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With so much noise from advertisements, prospects want to see social proof before buying.
The proof is in the pudding. How many times have we heard that? However, when comes to building a brand it holds true 100 percent of the time.
When companies have social proof of repeated positive interactions with their customers it builds trust in the marketplace which increases conversion rates of new customers.
Traditional advertising efforts are declining in their effectiveness. Consumers have been marketed to so profusely that they have become resistant to almost all claims made in advertisements.
I received yet another phone book on my doorstep over the weekend. Like millions of others, I immediately recycled it. Studies show most millennials don’t even watch tv. Newspaper subscriptions are down across the country, rendering their ads far less effective than they once were.
There is simply so much noise that consumers have largely shut down and tune out commercials. They simply don’t place any value in the claims made by marketers unless they can be validated from actual proof from within the marketplace.
Credibility is essential to building a brand and consumers simply would prefer to find out what others are saying rather than placing faith in what advertisers are telling them.
Here are several simple yet highly effective ways marketers can leverage social proof to increase conversion rates:
- Create case studies from successful customers. Demonstrating how existing customers have benefited from a brand’s services establishes credibility. Share them to your website and social media.
- Write blogs that tell the company’s story, demonstrate industry thought leadership, document success, highlight talented employees, and create engagement.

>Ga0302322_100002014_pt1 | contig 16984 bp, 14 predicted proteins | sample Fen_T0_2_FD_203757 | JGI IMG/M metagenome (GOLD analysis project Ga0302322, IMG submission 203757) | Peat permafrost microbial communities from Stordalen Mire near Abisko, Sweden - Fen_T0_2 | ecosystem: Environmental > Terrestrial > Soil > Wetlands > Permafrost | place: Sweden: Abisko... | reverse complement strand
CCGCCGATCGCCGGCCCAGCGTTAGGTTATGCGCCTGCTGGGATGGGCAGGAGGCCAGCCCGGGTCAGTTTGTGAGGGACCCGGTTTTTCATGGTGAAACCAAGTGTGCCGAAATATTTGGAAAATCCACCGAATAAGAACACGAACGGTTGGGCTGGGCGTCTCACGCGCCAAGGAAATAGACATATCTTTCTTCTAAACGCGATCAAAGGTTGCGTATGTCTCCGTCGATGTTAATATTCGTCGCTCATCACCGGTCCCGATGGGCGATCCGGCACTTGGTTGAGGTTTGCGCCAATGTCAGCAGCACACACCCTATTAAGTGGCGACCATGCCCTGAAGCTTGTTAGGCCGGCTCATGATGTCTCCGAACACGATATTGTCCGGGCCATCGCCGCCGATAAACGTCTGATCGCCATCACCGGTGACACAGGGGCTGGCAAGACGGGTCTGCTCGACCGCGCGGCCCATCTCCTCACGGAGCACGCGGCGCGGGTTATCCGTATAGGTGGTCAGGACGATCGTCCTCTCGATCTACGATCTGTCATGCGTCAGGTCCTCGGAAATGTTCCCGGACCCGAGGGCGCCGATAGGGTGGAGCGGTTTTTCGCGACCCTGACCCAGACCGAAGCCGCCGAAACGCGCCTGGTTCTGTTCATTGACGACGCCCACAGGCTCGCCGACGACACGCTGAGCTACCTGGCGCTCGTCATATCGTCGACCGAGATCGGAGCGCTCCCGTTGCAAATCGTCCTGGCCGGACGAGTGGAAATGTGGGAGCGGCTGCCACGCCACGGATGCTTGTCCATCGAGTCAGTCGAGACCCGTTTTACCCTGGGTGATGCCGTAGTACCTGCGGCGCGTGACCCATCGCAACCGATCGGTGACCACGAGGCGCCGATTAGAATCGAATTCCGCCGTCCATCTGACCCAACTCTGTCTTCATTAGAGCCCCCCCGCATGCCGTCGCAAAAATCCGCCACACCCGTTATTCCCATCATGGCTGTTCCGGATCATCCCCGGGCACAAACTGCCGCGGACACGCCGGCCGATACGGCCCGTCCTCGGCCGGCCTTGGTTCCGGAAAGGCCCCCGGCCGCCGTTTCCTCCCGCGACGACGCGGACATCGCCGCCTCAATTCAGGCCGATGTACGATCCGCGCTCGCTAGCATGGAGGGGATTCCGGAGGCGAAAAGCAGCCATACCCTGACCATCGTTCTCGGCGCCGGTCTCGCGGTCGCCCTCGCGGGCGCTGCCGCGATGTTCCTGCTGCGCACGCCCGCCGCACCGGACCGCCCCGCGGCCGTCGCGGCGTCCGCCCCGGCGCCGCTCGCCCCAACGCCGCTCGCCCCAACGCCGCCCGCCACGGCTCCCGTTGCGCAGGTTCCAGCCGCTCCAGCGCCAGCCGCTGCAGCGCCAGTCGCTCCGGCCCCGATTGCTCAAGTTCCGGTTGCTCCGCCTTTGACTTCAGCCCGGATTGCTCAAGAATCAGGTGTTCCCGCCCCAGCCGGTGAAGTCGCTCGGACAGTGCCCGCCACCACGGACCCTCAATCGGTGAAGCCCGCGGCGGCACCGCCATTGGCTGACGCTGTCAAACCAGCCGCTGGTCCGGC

- Encourage customers to leave online reviews and publish them to the company website. The sales team should seek recommendations from existing customers via LinkedIn that can be displayed on their profiles.
- Ask influential existing customers to give a testimonial via a quote. Create a graphic with the quote prominently displayed and share it via social media.
- Prominently feature awards, mentions in the media, or any other positive rankings or ratings via social media.
- Leverage numbers when possible. People are far more likely to take a certain action if they know others have already done it. If a company has 75,000 subscribers to their e-Newsletter making that known lends credibility and encourages new users to sign up as well.
- Encourage your sales reps and account managers to get LinkedIn recommendations from existing clients. Then, make the recommendations part of the sales pitch to prospects. I have 37 LinkedIn recommendations and have used them as a closing technique for years, “don’t just take my word for it, see what my clients have said about me.”
To get business, blogging has been the only advertising I’ve done for my startup. When I was in the corporate world and before blogging, it was always me who was doing the reaching out to companies (calling, emailing, messaging on LinkedIn, etc).
Since I began blogging and left the corporate world, I found that giving away just enough free information via my blogs attracts interest in my business. Blogging helped me convert from a 100% outbound marketing strategy to an inbound one in which people reach out to me.
When I meet with companies about their social media, one of the biggest fears I see is negative reviews online. They are hesitant to go all in on social because they fear that by doing so it will give their customers more opportunities to voice a negative experience.
What many don’t realize is that these negative reviews are likely already happening to some degree with your company. The best way to offset a negative customer experience online is to share and highlight positive outcomes from customers that show the real benefits of your products and services.
Once a company has an understanding of how to leverage their social proof, they become truly influential within their industry. The key to marketing is what others are saying about a brand, not what the brand is saying about itself.